1 T sugar
1/8 t salt
4 oz cold butter cut into small pieces
1/4 C sour cream
1 egg yolk

2 pears, peeled and cored
2 T sugar, to taste
1/2 lemon
egg wash: 1 egg + 1t water

Combine the flour, sugar and salt in the bowl of a food processor. Add butter and process until the butter is reduced to small pieces and the mixture resembles coarse cornmeal for the most part. Add sour cream and yolk and pulse just until the dough starts to come together. Be careful not to overmix. Gather the dough on a piece of plastic wrap and seal it. Chill thoroughly.

Remove the dough and let it warm at room temperature for a couple of minutes. Roll out to 1/8” and cut into desired shapes. Place cutouts on a parchment lined baking sheet and chill for 30 minutes.

Place the juice of 1/2 lemon in a bowl large enough to hold the sliced pears. Prepare pears by peeling, coring and slicing or dicing them. Add the pears to the bowl and toss to coat with lemon juice. Add sugar and toss gently. Remove pastry from the refrigerator and brush the pastry edges with egg wash. Top with pear mixture and seal. Place the pastries in the freezer for 30 minutes.

Preheat the oven to 375 degrees. Egg wash the dough and sprinkle with a bit more sugar. Bake the pastries for 20 – 25 minutes until golden brown, rotating the baking sheet half way through as necessary to ensure even baking.

Take in that aroma. Cool. Stare. Consume.

Thursday, October 4, 2007

Gone Tasting

I’m heading to NYC for a few days to delve into the sights, sounds and tastes of the city and collect a much-needed tête-à-tête with my closest friends.

It’s also time to turn our attention to the onset of a most beautiful autumn. The transition between seasons always brings our relationship with nature into crisp focus. The weather and quality of light change, and we find our tables reflecting a whole new incredible crop of delicious fresh food. Although I nearly weep as the summer’s bounty of cherries, apricots, figs, blackberries, nectarines and peaches fades from sight, I really love all that comes next. Pears, apples, quince, pomegranates, dates, citrus and nuts are all fabulous in their own right. And then there’s chocolate and crèmes and compotes and spice. The challenges to keep fall and winter menus interesting are a welcome stretch.

While I’m away, please see what you can do to stir up some trouble in the kitchen.

See you soon.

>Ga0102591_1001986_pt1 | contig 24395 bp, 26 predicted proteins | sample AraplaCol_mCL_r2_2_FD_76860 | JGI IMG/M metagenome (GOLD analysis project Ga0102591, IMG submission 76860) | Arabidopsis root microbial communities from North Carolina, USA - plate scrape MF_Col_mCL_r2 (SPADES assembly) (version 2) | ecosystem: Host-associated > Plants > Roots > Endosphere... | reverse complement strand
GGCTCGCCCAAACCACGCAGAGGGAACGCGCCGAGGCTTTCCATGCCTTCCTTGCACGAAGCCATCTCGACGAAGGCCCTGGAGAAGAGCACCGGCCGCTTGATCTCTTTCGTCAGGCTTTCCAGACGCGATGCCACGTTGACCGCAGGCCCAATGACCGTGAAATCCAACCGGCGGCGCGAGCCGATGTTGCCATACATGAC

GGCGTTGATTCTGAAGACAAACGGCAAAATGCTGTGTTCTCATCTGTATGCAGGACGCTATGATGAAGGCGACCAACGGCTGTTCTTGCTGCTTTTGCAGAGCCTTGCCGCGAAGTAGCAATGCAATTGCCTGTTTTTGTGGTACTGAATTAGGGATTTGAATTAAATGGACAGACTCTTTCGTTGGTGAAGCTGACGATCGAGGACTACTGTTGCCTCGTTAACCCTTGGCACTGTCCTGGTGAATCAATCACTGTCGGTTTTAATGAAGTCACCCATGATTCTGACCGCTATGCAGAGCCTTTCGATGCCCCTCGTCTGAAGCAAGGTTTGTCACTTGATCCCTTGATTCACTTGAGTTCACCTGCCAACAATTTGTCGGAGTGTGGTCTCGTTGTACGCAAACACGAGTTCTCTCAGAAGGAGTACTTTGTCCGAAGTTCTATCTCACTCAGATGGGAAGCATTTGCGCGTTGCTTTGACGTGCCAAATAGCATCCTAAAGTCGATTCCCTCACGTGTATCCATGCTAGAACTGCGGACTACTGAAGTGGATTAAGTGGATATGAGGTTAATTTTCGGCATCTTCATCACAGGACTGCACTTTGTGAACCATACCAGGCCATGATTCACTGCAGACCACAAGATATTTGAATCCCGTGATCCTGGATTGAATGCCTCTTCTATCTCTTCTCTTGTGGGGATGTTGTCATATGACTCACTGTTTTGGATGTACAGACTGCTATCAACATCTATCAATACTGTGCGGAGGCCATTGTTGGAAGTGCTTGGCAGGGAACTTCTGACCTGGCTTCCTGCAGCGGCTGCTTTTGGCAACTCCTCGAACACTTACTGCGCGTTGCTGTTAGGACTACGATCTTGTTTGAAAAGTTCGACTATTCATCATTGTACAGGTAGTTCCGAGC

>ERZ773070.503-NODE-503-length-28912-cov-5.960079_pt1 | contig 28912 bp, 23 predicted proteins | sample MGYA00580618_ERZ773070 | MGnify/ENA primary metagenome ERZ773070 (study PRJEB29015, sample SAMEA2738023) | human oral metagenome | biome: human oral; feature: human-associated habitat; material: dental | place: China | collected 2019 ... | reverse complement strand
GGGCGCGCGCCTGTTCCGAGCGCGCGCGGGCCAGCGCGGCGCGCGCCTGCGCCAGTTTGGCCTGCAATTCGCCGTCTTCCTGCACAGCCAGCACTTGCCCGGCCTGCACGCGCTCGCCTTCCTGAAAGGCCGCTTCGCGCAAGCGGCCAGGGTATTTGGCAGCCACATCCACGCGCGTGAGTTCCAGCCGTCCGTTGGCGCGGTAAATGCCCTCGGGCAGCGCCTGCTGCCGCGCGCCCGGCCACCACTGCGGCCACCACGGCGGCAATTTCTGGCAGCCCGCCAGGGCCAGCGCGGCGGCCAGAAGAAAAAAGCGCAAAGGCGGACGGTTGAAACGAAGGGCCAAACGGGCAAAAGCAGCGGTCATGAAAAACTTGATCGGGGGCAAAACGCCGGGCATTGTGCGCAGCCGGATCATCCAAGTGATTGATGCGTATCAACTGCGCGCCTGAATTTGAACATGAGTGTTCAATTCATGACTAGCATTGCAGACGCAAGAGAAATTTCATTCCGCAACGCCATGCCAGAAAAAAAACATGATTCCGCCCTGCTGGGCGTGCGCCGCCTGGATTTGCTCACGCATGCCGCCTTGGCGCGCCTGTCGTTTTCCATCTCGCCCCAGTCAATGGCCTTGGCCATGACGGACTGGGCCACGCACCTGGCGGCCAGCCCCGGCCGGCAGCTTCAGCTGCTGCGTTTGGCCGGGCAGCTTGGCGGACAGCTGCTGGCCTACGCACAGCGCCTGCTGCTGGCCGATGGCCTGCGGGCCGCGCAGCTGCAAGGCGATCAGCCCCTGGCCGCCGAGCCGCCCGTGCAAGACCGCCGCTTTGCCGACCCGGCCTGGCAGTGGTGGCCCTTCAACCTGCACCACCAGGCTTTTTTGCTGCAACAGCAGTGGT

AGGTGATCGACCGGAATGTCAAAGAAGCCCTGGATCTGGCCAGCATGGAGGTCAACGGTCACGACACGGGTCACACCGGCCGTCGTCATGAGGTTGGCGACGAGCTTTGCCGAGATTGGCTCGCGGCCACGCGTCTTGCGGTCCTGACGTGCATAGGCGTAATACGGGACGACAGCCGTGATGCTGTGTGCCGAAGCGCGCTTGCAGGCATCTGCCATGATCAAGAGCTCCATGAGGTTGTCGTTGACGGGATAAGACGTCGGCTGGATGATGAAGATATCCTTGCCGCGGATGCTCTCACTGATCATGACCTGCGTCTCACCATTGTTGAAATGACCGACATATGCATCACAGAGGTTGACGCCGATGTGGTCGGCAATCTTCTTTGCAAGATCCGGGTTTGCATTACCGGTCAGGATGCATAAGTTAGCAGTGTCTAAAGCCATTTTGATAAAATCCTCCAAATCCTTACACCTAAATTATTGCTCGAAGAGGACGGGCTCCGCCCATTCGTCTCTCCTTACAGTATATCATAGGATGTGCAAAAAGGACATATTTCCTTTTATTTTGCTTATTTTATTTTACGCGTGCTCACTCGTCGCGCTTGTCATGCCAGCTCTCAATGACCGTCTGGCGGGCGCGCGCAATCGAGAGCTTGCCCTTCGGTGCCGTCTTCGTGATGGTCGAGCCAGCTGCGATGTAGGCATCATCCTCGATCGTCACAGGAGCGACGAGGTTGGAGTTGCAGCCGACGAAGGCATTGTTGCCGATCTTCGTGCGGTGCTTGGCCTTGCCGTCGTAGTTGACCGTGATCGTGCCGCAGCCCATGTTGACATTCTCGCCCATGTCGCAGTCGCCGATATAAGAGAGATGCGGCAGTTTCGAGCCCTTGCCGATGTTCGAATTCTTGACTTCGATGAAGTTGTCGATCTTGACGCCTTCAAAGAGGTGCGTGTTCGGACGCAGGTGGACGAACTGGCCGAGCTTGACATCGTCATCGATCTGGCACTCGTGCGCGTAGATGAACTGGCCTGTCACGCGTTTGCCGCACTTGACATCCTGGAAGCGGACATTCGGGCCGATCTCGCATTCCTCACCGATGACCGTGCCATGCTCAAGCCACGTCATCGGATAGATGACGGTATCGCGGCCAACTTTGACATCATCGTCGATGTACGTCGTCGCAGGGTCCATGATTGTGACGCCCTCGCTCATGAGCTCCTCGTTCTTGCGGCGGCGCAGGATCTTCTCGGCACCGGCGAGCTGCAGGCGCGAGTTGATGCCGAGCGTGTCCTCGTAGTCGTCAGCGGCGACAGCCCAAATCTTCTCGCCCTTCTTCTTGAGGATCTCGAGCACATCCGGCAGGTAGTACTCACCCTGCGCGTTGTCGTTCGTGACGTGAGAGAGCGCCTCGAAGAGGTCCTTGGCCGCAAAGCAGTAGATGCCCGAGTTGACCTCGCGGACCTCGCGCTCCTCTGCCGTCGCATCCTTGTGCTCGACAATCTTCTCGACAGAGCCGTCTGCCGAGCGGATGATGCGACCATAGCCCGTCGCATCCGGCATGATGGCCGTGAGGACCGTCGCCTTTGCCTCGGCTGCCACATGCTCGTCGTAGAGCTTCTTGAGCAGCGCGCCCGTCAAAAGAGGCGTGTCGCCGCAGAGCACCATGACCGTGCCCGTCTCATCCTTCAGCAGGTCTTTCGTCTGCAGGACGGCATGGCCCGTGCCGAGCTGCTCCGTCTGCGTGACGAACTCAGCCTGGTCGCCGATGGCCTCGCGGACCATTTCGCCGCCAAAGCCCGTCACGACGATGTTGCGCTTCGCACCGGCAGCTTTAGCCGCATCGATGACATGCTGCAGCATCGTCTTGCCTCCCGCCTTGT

pear & persimmon photography courtesy of Jennifer Kanter/Semaphore Fine Preserves & Films

Friday, September 28, 2007

Parade of the Raspberry

When asked to prepare dessert for a dinner party, I always want to spoil the host. A recent invitation to a friend’s dinner table was almost too easy. I know how much he loves raspberries and tarts. And although I had several ideas for things that would be exciting for me to experiment with, I realized that what would most please him is just a pile of raspberries nestled in a little pastry shell. Sometimes it's just that simple. So I got out of the way and let the raspberries carry on in their own perfect parade.

Chocolate Tart Shells

Adapted from David Ogonowski in Baking with Julia

Makes 6 4” tart shells or many mini tart shells

1 1/4 C flour
1/4 C cocoa, preferably Dutch-processed
1/4 C sugar
1/4 t salt
4 oz cold butter, cut into small pieces
1 egg yolk
1 T ice water

Tart Filling
1 C crème fraiche or heavy cream
1 T sugar
1 - 2 pints raspberries

Place the dry ingredients in the bowl of a food processor and pulse to blend. Add butter and pulse about 8 - 10 times to break up the butter into pea-sized pieces. Add the yolk and ice water and pulse a few more times until the dough begins to look crumbly. Finish the dough on a clean work surface using a motion called fraisage, which is smearing parts of the dough across the work surface with the heel or palm of your hand. This is a great technique that essentially flattens the butter and coats it in flour, producing that all-important flakiness. As with all pastry doughs, be careful not to overmix. Fraisage the dough just 3 or 4 times (depending on the amount of dough you're working with) and then use a bench scraper to gather and fold the dough back on itself. Form into a flat round, wrap in plastic and chill the dough until firm, at least 30 minutes.

Let the dough warm up for a few minutes at room temperature. Roll between 2 pieces of parchment to an 1/8 inch. Line tart pans, patching as you go if necessary. Chill the shells for at least 20 minutes.

Preheat the over to 350 degrees. Prick the bottom of the tart shells with the tines of a fork and place on a baking sheet. Bake for 12 to 15 minutes, rotating the baking sheet halfway through the baking time. The surface of the tart sheets should appear dry and firm to the touch. Cool completely.

Whip 1 cup of crème fraiche or heavy cream with 1 T sugar until medium peaks form. Fill the tart shells halfway and top with berries. Stand back and hail the parade.